As we said in our letter, respect for the opinions and input of others is an aspirational goal, not an enforceable requirement. As the American Association of University Professors said in its amicus brief in McAdams v. Marquette University:

Views and opinions should be subject to debate, not to limitations based on claims that the expression of views infringes upon the rights of others. Adding such a component will only serve to limit the openness and breadth of the views expressed in academia, compromising essential rights of academic freedom.

The goal that faculty respect others’ opinions cannot impinge the pedagogical decisions of faculty themselves — here, Bleich’s decision to enunciate an epithet. Faculty can solicit, entertain, and reject student opinions and still respect those opinions.

Rochester is far from the first institution to punish a professor for his or her pedagogical choice to quote an epithet from relevant classroom materials:

  • Last year, FIRE wrote to the University of California, Los Angeles after it initiated an investigation into a lecturer who quoted Martin Luther King, Jr.’s “Letter from Birmingham Jail,” including its recounting of the use of racial slurs;
  • Central Michigan University terminated a media law professor who — in discussing the First Amendment’s application to offensive expression — quoted “nigger” from a Sixth Circuit case involving a basketball coach at CMU who was fired for saying the epithet;
  • Earlier this year, the University of Illinois Chicago suspended and investigated law professor Jason Kilborn for using a redacted reference to a racial slur on a written exam prompt involving employment law. After agreeing months later not to punish Kilborn, the university has recently has gone back on its promise;
  • Georgetown University professor Michele Swers was investigated for quoting the epithet from the landmark U.S. Supreme Court case Brandenburg v. Ohio (1969);
  • At Emory University, law professor Paul Zwier faced a termination hearing for using the word while discussing the facts of a civil rights case in order to point out that the court’s opinion was likely downplaying the racist language directed at a NASA employee; 
  • The New School charged a professor with racial discrimination for quoting James Baldwin during a classroom discussion, backing down after FIRE intervened.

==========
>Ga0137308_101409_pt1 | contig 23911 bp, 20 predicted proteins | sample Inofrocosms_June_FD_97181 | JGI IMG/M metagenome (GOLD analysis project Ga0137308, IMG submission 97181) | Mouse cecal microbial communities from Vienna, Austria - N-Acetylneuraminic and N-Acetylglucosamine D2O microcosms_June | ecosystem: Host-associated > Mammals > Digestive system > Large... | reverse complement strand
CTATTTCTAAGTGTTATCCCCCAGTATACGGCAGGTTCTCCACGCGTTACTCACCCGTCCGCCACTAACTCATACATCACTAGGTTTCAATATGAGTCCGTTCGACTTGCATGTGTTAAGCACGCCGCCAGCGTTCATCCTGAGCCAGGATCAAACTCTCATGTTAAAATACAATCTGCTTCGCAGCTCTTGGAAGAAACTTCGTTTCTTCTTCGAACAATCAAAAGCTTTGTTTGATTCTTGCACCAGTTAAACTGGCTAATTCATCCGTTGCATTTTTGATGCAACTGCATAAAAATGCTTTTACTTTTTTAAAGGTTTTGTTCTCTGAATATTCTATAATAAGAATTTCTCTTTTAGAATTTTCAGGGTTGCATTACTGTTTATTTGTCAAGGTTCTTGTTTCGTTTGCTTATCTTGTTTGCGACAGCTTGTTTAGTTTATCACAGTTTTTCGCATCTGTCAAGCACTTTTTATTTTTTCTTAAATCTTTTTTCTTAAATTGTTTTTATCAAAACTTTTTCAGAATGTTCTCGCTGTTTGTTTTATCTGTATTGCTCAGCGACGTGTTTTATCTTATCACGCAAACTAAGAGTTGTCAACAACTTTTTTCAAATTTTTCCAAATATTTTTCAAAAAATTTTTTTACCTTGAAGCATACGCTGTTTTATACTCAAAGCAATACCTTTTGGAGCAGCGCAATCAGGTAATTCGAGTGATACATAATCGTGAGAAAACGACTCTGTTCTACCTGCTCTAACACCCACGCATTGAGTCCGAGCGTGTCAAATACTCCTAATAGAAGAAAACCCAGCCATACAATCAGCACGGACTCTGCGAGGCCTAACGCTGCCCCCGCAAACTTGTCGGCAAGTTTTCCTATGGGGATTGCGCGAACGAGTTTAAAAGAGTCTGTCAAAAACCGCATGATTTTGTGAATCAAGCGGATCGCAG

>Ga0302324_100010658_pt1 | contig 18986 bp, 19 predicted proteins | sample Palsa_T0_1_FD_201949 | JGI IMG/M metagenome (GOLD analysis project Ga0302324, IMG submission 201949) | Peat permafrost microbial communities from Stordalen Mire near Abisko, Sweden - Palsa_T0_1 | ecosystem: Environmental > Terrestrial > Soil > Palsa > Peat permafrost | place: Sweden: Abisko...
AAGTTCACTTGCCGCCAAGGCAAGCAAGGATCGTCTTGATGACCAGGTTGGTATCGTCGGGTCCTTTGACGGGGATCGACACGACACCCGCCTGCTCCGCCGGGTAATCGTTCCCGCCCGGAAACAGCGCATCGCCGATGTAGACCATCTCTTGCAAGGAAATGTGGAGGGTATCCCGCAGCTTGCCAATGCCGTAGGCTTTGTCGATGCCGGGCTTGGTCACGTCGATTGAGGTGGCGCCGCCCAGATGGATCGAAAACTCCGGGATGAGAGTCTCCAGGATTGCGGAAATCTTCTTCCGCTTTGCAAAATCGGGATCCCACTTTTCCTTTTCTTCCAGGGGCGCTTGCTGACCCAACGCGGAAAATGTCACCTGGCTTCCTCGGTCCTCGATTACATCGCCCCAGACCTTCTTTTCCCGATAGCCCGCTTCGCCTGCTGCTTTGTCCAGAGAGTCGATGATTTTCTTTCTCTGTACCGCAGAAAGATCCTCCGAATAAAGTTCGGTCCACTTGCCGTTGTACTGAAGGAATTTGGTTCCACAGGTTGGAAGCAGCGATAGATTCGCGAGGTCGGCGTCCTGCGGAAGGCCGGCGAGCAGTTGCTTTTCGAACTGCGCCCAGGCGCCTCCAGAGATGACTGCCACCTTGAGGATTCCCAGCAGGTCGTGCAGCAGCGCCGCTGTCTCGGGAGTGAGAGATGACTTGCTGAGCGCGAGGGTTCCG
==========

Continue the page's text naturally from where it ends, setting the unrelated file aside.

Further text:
Some faculty confronted by criticism for their pedagogical choice to vocalize the slur have chosen to discontinue doing so. Others believe, as one journalist put it, that students and professors should “aim for accuracy and clarity without ‘sugarcoating’,” as euphemisms might inhibit the ability to confront and interrogate history and literature. 

Yet these are decisions best left to faculty, part of which may be considering criticism by students or colleagues, rather than subjecting faculty to administrative fiat or proscriptions against particular words. Emory Law professor Kamina Pinder, who says she quotes the word “nigger” during class while reading “Letter from Birmingham Jail,” said of controversies at Emory:

I don’t think that we should have to have a rule in place that restricts. We should have a culture in place that makes us thoughtful.

FIRE has long argued that the solution to speech that some find offensive is more speech. As we said in our letter to Rochester:

In situations such as this, where students, other faculty, administrators, or the broader community disagree with a faculty member’s pedagogical choices to teach offensive material, there is a simple solution—more speech, the remedy for offensive expression that the First Amendment prefers to censorship. Faculty are not shielded from all consequences of their choices: Criticism is a form of more speech.

While those at Rochester — including its administration, students, and faculty — have the expressive freedom to criticize Bleich, the university cannot promise academic and expressive freedom yet punish him for exercising that freedom. As such, FIRE calls on Rochester to return Bleich to the classroom and drop all sanctions against him.

FIRE defends the rights of students and faculty members — no matter their views — at public and private universities and colleges in the United States. If you are a student or a faculty member facing investigation or punishment for your speech, submit your case to FIRE today. If you’re faculty member at a public college or university, call the Faculty Legal Defense Fund 24-hour hotline at 254-500-FLDF (3533).